- - Tuesday, May 16, 2017


Patriotism is the old-fashioned path to celebrity. These days just acting out can punch the ticket to fame, if not fortune. Just ask Bradley Manning, aka Chelsea Manning, the American soldier who sold out his country, then his manhood — not necessarily in that order — to WikiLeaks. He/she emerges from prison Wednesday through the intercession of Barack Obama, but the United States will pay the price for the treachery he/she flaunted if the military risks a repeat.

A male soldier trained as an intelligence analyst, Mr./Mzz Manning admitted in 2010 being uncomfortable in his own skin and told his superiors he was suffering from a gender identity disorder, that he was actually in a woman’s skin. Slow on the uptake, his/her superiors declined to act in a way to arrest the soldier’s downward spiral. It was in this mental no-man’s land whence sprang classified documents dealing with U.S. military secrets to WikiLeaks. A trickle became a flood and three-quarters of a million pilfered documents later, Chelsea Manning was caught and charged with 22 criminal counts, including aiding the enemy, convicted and sentenced to 35 years.

It could be argued that the Manning leaks gave WikiLeaks the momentum that made Julian Assange an international sensation, and awakened the world to the threats posed by leakers and hackers gaining access to supersensitive documents. That impetus has accelerated since and is now manifest in what some are calling “World War Web,” the global “ransomware” attack that is holding hostage computers in more than 150 nations until users pony up $300 or more in bitcoin to regain access to their files. Hacking is no longer just a pastime for bored teenagers — billions of dollars could be in play or worse, with lives at risk when locked files with critical medical records are unavailable at hospitals.

Chelsea Manning is not directly responsible for the mischief, of course, but clearly he/she helped scales fall from the eyes of cyber experts about how a nerd with a laptop can change the world, and not for the better. Whatever higher purpose his/her addled mind meant to serve in betraying the United States was not his/hers to choose. Certain obligations come with the privilege of putting on the colors. Loyalty to flag and country is one of the larger obligations.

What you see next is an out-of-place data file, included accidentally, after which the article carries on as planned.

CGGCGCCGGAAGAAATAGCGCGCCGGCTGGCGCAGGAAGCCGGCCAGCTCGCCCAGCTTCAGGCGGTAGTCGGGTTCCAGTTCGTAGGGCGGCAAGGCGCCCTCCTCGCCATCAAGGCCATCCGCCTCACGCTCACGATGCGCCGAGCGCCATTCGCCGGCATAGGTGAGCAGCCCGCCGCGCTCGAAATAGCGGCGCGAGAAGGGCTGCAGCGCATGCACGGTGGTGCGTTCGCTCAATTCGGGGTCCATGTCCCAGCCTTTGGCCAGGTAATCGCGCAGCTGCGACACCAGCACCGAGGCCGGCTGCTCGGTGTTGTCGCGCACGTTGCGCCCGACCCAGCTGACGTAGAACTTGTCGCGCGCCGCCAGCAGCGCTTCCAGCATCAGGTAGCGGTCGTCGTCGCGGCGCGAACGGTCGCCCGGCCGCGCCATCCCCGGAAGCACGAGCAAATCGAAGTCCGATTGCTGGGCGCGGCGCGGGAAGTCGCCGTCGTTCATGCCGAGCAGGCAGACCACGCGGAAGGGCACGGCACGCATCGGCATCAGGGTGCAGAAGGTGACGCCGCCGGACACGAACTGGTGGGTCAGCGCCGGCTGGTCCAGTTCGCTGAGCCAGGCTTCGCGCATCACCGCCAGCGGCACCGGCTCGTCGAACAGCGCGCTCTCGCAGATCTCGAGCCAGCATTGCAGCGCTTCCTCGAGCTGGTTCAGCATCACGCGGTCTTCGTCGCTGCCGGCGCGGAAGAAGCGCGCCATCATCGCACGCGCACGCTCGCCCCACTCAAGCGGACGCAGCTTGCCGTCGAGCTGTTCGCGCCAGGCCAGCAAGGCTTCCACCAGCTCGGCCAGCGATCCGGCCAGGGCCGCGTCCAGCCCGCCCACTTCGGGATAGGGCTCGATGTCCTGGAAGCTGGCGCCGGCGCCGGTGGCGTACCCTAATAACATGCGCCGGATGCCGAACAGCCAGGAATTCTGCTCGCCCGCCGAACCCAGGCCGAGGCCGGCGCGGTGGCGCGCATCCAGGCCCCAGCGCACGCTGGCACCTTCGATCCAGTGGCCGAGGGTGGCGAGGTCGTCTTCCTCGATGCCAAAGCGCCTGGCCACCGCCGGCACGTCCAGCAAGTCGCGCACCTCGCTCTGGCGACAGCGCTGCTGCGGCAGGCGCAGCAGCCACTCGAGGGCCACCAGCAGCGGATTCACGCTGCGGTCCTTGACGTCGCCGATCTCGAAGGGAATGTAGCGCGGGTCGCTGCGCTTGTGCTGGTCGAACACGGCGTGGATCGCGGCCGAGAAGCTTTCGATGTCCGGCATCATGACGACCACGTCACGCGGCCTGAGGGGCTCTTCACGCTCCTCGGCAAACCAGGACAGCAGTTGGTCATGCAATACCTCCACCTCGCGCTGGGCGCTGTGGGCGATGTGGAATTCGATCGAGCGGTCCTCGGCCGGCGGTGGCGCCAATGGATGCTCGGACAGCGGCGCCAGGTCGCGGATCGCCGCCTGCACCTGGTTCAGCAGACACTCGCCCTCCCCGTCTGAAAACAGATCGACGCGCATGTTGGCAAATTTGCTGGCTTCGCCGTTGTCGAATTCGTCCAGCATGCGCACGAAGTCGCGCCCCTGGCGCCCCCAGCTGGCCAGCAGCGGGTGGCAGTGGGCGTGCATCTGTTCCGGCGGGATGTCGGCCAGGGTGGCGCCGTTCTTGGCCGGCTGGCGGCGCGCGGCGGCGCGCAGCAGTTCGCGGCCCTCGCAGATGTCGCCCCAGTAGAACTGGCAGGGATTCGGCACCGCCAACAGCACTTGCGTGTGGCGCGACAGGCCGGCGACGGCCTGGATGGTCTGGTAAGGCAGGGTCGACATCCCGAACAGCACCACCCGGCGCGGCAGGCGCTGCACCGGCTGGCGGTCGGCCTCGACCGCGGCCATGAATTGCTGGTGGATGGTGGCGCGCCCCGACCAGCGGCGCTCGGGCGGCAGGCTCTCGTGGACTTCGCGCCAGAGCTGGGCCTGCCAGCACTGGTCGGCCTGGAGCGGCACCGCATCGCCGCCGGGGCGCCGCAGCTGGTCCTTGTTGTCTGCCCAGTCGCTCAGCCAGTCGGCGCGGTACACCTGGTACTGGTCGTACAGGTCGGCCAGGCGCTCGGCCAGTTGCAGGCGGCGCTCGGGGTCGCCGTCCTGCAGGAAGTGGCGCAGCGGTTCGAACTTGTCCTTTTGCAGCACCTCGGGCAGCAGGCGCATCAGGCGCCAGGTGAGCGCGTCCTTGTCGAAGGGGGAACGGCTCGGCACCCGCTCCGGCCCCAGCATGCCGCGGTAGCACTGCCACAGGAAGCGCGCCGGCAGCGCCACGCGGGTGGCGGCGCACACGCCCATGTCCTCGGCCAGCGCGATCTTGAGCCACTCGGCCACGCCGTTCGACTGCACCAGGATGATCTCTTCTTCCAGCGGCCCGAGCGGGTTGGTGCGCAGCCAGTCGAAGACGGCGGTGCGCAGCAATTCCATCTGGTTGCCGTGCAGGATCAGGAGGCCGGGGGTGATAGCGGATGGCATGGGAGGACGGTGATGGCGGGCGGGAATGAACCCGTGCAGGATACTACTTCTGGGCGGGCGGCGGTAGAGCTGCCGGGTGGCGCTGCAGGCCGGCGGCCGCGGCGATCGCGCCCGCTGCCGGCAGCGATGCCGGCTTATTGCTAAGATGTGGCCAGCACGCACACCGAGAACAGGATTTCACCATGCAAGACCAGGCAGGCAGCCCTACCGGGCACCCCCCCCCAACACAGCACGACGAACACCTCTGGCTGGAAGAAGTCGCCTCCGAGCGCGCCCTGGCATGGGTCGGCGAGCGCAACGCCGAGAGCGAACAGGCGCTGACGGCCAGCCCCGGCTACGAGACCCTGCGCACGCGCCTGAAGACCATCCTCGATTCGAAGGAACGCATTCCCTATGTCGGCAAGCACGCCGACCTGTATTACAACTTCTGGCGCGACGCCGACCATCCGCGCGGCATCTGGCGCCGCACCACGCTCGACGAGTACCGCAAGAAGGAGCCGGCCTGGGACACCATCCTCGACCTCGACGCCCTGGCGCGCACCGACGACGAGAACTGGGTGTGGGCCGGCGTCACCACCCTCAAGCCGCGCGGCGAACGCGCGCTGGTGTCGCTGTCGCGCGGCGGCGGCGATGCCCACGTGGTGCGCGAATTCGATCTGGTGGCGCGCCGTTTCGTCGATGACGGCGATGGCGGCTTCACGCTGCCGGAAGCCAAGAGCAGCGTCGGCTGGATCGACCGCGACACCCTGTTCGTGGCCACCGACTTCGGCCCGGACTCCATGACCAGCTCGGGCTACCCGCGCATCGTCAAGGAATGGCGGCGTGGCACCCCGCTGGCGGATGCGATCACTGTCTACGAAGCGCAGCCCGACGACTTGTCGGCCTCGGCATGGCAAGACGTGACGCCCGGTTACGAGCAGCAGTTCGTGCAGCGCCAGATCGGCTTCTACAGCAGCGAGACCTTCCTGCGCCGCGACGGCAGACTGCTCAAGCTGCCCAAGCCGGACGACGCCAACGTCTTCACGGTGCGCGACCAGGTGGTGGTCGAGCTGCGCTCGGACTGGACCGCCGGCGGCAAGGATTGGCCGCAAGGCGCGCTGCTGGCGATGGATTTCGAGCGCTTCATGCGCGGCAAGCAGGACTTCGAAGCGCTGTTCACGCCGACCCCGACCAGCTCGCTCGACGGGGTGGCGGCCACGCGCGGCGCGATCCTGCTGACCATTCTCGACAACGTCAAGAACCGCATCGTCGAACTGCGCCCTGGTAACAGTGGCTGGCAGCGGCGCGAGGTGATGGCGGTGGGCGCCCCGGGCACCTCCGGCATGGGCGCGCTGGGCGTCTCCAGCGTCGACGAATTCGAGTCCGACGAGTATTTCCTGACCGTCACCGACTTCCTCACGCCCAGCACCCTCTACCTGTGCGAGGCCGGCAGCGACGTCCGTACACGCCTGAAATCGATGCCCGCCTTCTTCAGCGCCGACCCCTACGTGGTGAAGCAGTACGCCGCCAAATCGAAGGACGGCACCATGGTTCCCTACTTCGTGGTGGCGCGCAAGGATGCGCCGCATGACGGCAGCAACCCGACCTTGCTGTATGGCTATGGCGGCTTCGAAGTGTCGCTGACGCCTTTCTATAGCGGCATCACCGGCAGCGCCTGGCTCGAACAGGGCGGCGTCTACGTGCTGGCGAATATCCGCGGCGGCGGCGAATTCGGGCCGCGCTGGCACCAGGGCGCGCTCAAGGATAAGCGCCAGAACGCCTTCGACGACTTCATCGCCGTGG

Unfortunately, Mr. Obama chose to honor clemency over punishment in letting Chelsea out of prison after serving seven years, six years earlier than he/she would normally be eligible for parole. The former president showed no such compassion for a U.S. Navy midshipman who was sentenced to jail for taking photographs of classified areas inside a nuclear attack submarine to show his kids someday where he worked. While Kristian Saucier sits behind bars, Chelsea leaves Fort Leavenworth and returns to active duty, though without pay, awaiting appeal of his/her court martial. All the while, the soldier will receive health care, including surgical mutilation at taxpayer expense.

If there is a lesson to be learned from the Manning saga, it’s that soldiers, sailors, airmen and Marines who express confusion about their sexual selves should be hustled out of the service before their upside-down thinking drives them to believe, like Bradley/Chelsea, that betrayal is an act of valor. With more than 100 other Chelsea Mannings among the armed forces reportedly seeking treatment for gender dysphoria, the U.S. military must stick to its mission of defending the country and leave sexual confusion and “reassignment” to the civilian life.

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